Everglades National Park

By: Payton Rhinehart

The Everglades National Park is a tropical wonder full of awesome animals and plants. One of those amazing animals are manatees. Also, an awesome plant is the mangrove tree.

Everglades' History

Have you ever been to Florida? It's likely you have. Maybe you've been to Disney World, Sea World, or Busch Gardens. But have you ever been to the Everglades? I’m just stonewalling you from getting to the paragraph so here are some awesome facts and info about The Everglades National Park.

The Everglades were established on December 6th, 1947. They established it when they came to realize that’s the everglades were in danger of extinction. Some of the people who helped establish it are Ernest F. Coe and Marjory Stoneman Douglas. They're a big part of The Everglades' Birthday Celebration every year.


Many types of animals live in the Everglades. In fact, it's the only place in the USA where crocodiles and alligators live side by side. Here are some other animals: Turtles, snakes, birds, raccoon, skunks, opossums, bobcats, red foxes, white tailed deer, The Florida panther, and manatees. Unfortunately, many turtles, birds, snakes, plants, the American Alligator, Crocodile, manatees and The Florida Panther are all endangered species. Over time, animals could die because of humans polluting the air and land.

Trees and Plants

There are many trees that live in the Everglades. Those include cypress, mangrove, pine and hardwood trees. Mangrove trees have roots that stick up out of the ground, so it would be very hard to walk through a mangrove forest. Besides trees, many other beautiful plants live in the Everglades. For example, Bromeliads, cacti, succulents, grasses, lichens, algae, marine plants, orchids, etc. Many of those plants, like cacti, are endangered.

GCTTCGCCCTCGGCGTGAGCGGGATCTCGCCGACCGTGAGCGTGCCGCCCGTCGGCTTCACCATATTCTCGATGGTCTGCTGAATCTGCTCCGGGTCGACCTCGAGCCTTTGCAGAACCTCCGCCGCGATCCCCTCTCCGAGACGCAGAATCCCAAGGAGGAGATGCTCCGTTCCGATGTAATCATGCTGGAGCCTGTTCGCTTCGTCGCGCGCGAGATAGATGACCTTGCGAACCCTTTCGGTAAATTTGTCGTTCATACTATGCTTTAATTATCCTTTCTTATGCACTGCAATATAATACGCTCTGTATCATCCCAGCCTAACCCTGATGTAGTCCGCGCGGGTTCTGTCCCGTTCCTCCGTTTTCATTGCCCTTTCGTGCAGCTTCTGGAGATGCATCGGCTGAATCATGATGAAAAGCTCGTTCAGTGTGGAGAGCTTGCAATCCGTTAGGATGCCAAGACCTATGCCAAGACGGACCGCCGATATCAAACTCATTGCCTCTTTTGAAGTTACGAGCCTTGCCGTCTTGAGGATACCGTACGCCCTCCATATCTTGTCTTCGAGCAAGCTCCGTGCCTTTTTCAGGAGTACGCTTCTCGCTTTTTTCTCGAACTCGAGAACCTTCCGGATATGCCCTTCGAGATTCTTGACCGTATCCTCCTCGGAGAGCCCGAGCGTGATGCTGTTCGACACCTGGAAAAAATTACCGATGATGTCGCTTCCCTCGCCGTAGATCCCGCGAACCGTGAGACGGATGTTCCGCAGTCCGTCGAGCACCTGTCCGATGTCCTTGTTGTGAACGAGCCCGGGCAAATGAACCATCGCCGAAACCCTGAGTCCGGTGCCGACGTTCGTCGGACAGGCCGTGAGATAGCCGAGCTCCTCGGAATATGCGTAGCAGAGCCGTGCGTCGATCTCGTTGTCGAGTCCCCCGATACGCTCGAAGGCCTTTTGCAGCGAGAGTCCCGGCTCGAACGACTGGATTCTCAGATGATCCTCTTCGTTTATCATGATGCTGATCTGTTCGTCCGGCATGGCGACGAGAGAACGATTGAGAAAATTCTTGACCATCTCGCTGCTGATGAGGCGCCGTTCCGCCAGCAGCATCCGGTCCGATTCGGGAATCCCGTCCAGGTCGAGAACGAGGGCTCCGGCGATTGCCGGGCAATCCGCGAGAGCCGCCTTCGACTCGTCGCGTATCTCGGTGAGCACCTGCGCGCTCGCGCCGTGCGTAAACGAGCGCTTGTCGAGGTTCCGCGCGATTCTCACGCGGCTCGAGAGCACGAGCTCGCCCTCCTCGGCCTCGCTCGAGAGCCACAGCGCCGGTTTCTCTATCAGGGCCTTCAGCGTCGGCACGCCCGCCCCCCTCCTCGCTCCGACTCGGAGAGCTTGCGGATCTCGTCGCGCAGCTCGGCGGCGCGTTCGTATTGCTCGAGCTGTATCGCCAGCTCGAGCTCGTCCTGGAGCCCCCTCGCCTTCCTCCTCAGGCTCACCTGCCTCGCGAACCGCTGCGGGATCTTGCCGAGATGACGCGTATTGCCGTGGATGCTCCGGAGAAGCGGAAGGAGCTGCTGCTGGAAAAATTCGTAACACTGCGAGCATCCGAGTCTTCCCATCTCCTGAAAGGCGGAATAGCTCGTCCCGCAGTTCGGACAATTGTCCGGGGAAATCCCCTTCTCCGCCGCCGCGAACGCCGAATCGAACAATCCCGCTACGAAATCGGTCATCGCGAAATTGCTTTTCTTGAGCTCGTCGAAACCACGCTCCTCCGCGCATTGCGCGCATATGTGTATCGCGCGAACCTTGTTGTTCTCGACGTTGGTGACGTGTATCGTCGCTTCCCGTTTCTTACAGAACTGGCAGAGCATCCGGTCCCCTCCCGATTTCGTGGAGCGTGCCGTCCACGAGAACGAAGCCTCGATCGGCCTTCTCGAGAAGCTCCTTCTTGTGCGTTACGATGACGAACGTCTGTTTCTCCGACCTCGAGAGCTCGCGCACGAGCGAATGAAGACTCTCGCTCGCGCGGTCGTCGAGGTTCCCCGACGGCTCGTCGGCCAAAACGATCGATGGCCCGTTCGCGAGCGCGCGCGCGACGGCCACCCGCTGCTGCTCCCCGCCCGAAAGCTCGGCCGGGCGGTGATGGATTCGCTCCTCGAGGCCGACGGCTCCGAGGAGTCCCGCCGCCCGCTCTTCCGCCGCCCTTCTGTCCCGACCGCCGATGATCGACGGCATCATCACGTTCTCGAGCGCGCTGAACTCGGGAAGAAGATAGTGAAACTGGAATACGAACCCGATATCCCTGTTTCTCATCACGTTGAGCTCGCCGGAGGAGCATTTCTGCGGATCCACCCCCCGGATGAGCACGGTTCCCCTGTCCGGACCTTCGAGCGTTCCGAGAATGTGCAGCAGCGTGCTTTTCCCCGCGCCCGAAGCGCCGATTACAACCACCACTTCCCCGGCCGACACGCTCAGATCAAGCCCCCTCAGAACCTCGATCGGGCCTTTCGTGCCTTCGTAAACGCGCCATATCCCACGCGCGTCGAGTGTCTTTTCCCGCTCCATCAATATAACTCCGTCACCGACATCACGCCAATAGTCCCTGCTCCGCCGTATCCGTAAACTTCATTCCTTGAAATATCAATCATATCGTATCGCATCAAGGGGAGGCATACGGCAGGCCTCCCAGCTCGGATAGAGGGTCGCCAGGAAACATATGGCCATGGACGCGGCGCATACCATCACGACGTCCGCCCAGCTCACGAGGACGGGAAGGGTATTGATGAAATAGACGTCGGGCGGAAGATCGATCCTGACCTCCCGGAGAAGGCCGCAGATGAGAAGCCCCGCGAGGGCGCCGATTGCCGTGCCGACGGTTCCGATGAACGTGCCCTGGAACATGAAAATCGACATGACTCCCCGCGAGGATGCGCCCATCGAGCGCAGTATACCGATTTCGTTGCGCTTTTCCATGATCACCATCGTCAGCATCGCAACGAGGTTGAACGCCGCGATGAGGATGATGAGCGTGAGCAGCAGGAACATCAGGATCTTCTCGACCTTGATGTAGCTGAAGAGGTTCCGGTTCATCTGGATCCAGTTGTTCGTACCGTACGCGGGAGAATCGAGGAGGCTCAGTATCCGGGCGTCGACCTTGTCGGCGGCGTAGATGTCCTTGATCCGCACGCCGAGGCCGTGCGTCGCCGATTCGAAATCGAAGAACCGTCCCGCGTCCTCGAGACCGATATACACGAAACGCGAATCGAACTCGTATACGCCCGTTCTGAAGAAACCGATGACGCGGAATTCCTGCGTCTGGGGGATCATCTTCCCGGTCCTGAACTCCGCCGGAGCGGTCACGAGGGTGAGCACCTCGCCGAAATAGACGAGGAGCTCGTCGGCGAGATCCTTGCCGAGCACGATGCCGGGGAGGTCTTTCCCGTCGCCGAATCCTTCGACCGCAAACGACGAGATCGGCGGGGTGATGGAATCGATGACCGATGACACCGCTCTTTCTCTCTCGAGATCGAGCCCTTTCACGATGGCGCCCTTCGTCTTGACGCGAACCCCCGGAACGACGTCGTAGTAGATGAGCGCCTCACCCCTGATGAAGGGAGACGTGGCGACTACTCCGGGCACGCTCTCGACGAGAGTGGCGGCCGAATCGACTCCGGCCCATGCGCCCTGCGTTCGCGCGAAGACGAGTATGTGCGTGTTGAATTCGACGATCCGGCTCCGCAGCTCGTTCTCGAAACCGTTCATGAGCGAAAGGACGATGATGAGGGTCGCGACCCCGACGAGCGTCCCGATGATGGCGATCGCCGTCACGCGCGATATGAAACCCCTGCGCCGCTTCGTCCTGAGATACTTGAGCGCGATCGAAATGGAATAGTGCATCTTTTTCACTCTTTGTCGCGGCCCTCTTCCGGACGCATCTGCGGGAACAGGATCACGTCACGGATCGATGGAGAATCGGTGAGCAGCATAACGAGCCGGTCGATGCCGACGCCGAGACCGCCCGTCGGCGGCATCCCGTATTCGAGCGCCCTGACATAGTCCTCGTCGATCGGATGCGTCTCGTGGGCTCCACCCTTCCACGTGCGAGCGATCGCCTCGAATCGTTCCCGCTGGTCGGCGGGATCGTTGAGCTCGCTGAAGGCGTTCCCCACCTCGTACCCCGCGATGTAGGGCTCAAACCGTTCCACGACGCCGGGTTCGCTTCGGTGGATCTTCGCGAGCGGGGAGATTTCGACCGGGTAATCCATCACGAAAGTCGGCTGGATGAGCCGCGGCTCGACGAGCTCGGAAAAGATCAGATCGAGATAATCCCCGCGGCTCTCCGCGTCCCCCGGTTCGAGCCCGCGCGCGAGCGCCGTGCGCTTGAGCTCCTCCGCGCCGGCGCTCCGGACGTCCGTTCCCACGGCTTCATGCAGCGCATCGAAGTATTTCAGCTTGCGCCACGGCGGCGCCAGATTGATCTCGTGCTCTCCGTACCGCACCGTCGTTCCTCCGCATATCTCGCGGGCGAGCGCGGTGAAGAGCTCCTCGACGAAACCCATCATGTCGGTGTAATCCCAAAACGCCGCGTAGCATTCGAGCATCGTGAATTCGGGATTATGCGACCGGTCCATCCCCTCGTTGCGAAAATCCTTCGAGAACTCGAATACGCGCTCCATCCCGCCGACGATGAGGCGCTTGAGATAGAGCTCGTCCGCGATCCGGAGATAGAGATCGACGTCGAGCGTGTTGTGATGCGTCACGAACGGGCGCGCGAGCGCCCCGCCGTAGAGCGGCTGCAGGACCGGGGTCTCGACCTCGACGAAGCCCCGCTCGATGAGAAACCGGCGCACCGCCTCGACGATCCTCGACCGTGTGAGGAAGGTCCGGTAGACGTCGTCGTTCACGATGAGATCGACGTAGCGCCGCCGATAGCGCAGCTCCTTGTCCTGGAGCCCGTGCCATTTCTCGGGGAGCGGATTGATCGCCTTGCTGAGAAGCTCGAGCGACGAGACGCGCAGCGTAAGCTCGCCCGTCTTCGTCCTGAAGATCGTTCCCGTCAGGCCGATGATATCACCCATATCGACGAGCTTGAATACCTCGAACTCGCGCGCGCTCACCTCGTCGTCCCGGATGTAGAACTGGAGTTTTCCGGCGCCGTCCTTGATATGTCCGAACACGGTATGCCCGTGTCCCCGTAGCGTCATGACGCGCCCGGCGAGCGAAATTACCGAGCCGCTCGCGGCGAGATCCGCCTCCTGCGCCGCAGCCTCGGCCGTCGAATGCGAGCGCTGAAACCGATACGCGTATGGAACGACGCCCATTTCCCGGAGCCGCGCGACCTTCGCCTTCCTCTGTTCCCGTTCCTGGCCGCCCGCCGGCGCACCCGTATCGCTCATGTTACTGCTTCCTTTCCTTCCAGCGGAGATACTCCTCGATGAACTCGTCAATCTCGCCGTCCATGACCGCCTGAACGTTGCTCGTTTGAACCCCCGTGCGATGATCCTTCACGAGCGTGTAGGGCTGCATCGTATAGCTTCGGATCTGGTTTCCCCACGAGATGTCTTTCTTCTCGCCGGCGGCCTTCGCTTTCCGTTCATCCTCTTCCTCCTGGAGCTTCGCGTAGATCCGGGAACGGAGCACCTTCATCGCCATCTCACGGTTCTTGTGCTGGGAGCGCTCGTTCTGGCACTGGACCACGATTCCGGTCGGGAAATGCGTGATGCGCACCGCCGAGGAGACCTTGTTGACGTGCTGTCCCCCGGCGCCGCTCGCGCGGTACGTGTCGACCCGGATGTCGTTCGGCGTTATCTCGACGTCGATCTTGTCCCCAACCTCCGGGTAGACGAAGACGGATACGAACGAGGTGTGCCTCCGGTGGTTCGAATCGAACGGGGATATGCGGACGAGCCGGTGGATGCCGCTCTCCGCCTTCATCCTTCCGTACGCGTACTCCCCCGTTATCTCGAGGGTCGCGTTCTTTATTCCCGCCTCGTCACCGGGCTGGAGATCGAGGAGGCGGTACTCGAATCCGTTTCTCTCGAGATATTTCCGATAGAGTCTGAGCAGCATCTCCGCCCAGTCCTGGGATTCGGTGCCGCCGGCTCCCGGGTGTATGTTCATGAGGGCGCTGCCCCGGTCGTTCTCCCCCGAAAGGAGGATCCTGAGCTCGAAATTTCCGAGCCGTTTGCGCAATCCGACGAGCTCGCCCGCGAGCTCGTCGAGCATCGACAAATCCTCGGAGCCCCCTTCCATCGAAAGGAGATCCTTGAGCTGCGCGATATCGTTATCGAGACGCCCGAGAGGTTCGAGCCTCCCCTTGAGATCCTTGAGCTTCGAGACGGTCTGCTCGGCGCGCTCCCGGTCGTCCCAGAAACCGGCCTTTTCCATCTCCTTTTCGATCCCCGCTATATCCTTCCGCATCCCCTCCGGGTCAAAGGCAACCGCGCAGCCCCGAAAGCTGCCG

Climate and Resouces

The climate in the Everglades is very humid in the summer and spring with hot temperatures. Winter is warm with mild temperatures and fall is rainy and humid. There are few but valuable resources that you can get from the Everglades. Those include water and fun! The picture on the left shows a microburst just off of a grass field in the Everglades.

Why there are So Many Trees in The Everglades

Long ago, when the world was young, the goddess of plants was growing her flowers. When she didn't notice, her bag of seeds spilled all over one area in the southern United States. They grew very tall, but the roots stretched out all the way into the rabbits' home. The father rabbits said," These roots are ruining our house! Let's push them out of the ground and out of our house!" The rabbit family pushed all of the roots out of the ground and other animal families did too. Yet some of the trees and plants were untouched. That is why mangrove and cypress trees' roots stick up out of the ground and why there are so many plants in The Everglades.

Contact info

The Everglades Headquarters doesn't share e-mail with outsiders and isn't on any social media site.

If you ever think about going to the Everglades, always know that you’ll make memories [good ones of course] and have a blast!